australia’s “right” to blackface: what we’ve learnt about our attitude to racism
Blackface. Can I still talk about it, or is it dead and buried in yesterday’s news?
I hope I haven’t missed the window of opportunity of that “time of year” when a social issue affects a celebrity and we all decide now’s the time for political conversations on Mexican immigration, racism in sport and men who enjoy fingers in the butt.
Pro-basketballer Alice Kunek’s choices last weekend were appalling. Not just one, but several. The Opals player bought brown paint with the intent to make herself look African American, took hours painting her body in an attempt to impersonate a black person and was so proud of her efforts that she wanted public gratification and shared it with her thousands of Instagram followers. She didn’t just “put on a costume”. Alice Kunek, an adult, public figure and member of the community, made a conscious effort to black herself up and score social brownie points for it.
Did we not learn anything from Darryl Summers’ red face (pun intended) when he received a warranted scolding from Harry Connick Jr on live television for hosting blackfaces on Hey Hey? Blackface is offensive and many people rightly reject it.
But in recent news, many people apparently embrace this racism. Kunek’s teammate, Liz Cambage, called-out Alice’s offensive behaviour and ever since, a plethora of trolls who are anti-anti-blackface have made themselves known. This cult backlash, which describes Alice Kunek’s disaster of a Kanye West costume as ‘just a bit of fun’, ‘not intending to be racist’ and ‘a joke that people think it’s racism’, is even more disappointing than the initial dress-up itself.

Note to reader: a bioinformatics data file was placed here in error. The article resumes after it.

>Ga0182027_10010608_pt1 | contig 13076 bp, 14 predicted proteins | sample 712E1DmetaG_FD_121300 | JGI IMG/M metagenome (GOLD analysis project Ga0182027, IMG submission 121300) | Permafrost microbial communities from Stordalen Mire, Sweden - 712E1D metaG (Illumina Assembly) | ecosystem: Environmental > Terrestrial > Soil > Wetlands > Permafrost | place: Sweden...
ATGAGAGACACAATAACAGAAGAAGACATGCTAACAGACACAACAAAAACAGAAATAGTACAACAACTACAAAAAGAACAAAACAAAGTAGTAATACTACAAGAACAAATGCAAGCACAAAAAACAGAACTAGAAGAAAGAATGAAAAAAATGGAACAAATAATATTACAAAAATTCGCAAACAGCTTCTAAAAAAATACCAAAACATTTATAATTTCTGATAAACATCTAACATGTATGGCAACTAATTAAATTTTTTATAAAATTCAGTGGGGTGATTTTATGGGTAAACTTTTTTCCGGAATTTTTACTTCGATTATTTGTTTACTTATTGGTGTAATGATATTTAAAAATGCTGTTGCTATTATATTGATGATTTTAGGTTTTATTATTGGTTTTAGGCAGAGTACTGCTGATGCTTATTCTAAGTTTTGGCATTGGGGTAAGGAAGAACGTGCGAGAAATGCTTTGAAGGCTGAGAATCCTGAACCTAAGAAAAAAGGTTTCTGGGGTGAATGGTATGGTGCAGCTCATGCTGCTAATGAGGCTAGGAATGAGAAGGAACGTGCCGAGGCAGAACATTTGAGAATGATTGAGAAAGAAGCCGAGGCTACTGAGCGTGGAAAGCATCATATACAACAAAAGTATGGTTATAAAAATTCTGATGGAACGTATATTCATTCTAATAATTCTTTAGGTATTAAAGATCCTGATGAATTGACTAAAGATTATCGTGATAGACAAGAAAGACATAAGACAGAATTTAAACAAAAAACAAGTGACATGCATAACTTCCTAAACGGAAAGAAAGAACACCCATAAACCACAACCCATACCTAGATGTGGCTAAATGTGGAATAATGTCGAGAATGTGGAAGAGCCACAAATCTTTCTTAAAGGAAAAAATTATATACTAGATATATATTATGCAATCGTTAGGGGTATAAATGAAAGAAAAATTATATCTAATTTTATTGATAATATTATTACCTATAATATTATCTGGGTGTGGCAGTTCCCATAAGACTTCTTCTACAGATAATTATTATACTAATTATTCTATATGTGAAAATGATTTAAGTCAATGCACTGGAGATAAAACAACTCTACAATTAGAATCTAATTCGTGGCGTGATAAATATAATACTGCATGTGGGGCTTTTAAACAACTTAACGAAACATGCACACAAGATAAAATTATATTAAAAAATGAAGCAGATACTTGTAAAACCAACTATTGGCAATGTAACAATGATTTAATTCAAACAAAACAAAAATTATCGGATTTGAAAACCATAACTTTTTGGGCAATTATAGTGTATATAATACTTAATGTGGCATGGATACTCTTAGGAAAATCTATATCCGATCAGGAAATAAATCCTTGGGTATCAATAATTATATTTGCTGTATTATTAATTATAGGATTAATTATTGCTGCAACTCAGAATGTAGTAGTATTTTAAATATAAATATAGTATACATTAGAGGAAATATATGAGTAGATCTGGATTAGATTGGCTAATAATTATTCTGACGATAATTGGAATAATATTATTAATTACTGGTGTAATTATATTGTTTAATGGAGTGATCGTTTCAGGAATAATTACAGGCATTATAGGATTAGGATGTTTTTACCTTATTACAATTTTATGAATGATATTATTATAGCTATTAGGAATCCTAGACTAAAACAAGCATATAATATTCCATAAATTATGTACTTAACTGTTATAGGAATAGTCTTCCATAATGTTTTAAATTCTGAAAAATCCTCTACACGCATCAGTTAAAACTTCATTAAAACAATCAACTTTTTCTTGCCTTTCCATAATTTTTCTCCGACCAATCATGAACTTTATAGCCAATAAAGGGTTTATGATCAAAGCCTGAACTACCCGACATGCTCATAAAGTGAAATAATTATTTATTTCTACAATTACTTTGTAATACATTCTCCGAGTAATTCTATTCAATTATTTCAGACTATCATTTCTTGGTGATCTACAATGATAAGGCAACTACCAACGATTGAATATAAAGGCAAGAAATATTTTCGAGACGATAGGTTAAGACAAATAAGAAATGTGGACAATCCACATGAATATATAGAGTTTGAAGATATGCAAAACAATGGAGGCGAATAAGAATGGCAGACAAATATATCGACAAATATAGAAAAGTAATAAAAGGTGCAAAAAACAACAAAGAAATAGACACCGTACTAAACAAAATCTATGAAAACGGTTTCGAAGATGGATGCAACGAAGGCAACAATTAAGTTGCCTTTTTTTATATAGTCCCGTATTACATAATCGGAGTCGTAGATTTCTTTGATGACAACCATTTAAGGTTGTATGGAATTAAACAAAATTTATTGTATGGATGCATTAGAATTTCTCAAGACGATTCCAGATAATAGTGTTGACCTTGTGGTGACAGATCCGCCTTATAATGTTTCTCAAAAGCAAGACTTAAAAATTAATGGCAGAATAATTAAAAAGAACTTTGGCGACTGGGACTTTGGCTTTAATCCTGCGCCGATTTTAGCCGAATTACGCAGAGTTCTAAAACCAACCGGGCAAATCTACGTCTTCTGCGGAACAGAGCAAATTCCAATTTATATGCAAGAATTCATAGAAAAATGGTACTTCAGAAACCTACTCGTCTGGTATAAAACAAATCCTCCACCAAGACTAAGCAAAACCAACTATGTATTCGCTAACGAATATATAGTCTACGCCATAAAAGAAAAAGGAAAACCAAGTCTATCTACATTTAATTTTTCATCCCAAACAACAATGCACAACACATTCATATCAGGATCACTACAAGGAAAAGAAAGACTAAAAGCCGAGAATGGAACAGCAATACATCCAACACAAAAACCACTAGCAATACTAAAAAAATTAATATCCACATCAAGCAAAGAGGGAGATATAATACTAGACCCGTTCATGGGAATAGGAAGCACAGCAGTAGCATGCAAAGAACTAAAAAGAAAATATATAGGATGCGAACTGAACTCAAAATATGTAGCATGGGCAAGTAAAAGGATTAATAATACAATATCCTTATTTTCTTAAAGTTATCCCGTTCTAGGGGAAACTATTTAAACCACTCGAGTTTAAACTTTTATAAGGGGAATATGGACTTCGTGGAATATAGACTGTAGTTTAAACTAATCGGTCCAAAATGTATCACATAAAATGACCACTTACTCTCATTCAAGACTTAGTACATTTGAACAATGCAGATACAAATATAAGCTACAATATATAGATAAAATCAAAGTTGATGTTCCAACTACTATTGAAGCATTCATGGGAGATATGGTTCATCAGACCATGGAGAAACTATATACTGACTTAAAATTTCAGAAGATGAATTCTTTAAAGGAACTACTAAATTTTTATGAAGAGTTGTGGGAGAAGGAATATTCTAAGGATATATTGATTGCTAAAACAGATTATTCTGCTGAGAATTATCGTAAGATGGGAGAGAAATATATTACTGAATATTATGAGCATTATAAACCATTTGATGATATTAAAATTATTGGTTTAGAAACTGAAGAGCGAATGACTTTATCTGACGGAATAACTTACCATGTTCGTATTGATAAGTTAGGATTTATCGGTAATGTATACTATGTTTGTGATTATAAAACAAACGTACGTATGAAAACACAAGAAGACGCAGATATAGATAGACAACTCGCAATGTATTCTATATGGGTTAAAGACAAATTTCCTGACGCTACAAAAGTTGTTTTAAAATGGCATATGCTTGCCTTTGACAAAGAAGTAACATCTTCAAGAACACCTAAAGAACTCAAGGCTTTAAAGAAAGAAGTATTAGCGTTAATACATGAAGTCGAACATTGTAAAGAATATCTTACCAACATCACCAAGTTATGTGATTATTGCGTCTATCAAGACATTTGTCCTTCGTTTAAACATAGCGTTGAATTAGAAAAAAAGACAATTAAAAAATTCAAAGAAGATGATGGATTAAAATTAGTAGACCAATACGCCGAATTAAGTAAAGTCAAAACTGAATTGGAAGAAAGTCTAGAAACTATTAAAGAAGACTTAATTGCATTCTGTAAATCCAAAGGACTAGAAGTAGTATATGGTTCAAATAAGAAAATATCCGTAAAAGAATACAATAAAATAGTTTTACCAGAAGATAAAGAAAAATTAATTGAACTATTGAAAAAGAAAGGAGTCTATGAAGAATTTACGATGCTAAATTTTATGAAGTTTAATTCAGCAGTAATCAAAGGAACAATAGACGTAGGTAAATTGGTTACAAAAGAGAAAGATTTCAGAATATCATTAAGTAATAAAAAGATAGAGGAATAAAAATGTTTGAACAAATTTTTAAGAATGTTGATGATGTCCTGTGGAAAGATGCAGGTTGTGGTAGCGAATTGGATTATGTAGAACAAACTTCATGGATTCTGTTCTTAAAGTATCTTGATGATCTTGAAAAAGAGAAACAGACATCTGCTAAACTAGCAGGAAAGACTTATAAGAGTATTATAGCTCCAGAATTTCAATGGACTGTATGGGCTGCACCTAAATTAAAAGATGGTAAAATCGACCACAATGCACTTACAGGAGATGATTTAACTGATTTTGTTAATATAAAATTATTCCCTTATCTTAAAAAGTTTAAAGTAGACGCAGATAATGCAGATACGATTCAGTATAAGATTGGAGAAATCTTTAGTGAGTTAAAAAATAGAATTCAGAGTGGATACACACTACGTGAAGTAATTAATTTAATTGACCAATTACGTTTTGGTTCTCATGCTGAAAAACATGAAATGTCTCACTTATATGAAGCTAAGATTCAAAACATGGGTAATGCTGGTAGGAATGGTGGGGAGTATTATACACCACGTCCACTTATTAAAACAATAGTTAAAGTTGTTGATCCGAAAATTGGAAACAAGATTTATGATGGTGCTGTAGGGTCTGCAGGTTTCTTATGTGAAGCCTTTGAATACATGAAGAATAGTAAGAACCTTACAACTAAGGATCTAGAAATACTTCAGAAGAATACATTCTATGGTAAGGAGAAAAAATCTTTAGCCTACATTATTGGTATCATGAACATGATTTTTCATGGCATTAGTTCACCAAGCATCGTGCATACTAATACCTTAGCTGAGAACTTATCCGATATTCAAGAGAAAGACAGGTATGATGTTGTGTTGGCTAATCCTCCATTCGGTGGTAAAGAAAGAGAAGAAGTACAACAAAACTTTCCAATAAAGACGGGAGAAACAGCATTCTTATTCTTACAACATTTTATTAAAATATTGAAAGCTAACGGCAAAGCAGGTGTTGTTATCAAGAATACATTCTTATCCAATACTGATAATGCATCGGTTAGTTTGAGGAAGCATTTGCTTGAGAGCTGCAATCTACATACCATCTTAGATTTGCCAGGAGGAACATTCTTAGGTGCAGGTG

Cambage recently re-posted a loaded message that read, ‘Get over the fact that you’re black’. The effort people are going to to justify racist behaviour is almost as shocking as seeing someone rock up to a party covered in brown face paint.
Why are so many people supporting a person’s right to blackface?
‘Since when is dressing up considered racist?’ Twitter user @ButtHead4000 recently spat at Liz Cambage online. Ah… Since the early 1800s, that’s when.
Flashback: Blackface gained cultural recognition when it was used by minstrels to clown black people as being stupid, silly-looking and unintelligent. Just like Golliwogs, these old-fashioned performances continue to be the signifier of stomach-churning historical oppression. So, to the shockingly large number of hatersblackface enthusiasts on Twitter who have informed Liz Cambage that Alice Kunek’s behaviour is somehow ‘all in good fun’, I think it’s safe to say that white people lost their privilege to paint their faces black for comedy’s sake when they started to do it for pro-slavery propaganda purposes.
Are these the kinds of jokes that Australia wants to make?
There isn’t even huge difference between a minstrel’s exaggerated representation of an African American and Alice Kunek’s half-arsed cakeface. Alice and, sadly, many partygoers across Australia just like her do a shitty job of smearing brown paint over themselves in an attempt to look like a person of colour. And, according to Liz Cambage’s trolls, this isn’t meant to offend ethnic people? Question: How would you feel if someone suggested that your skin looked like cheap acrylic paint from a dollar shop? Blackface is not funny, it’s hurtful.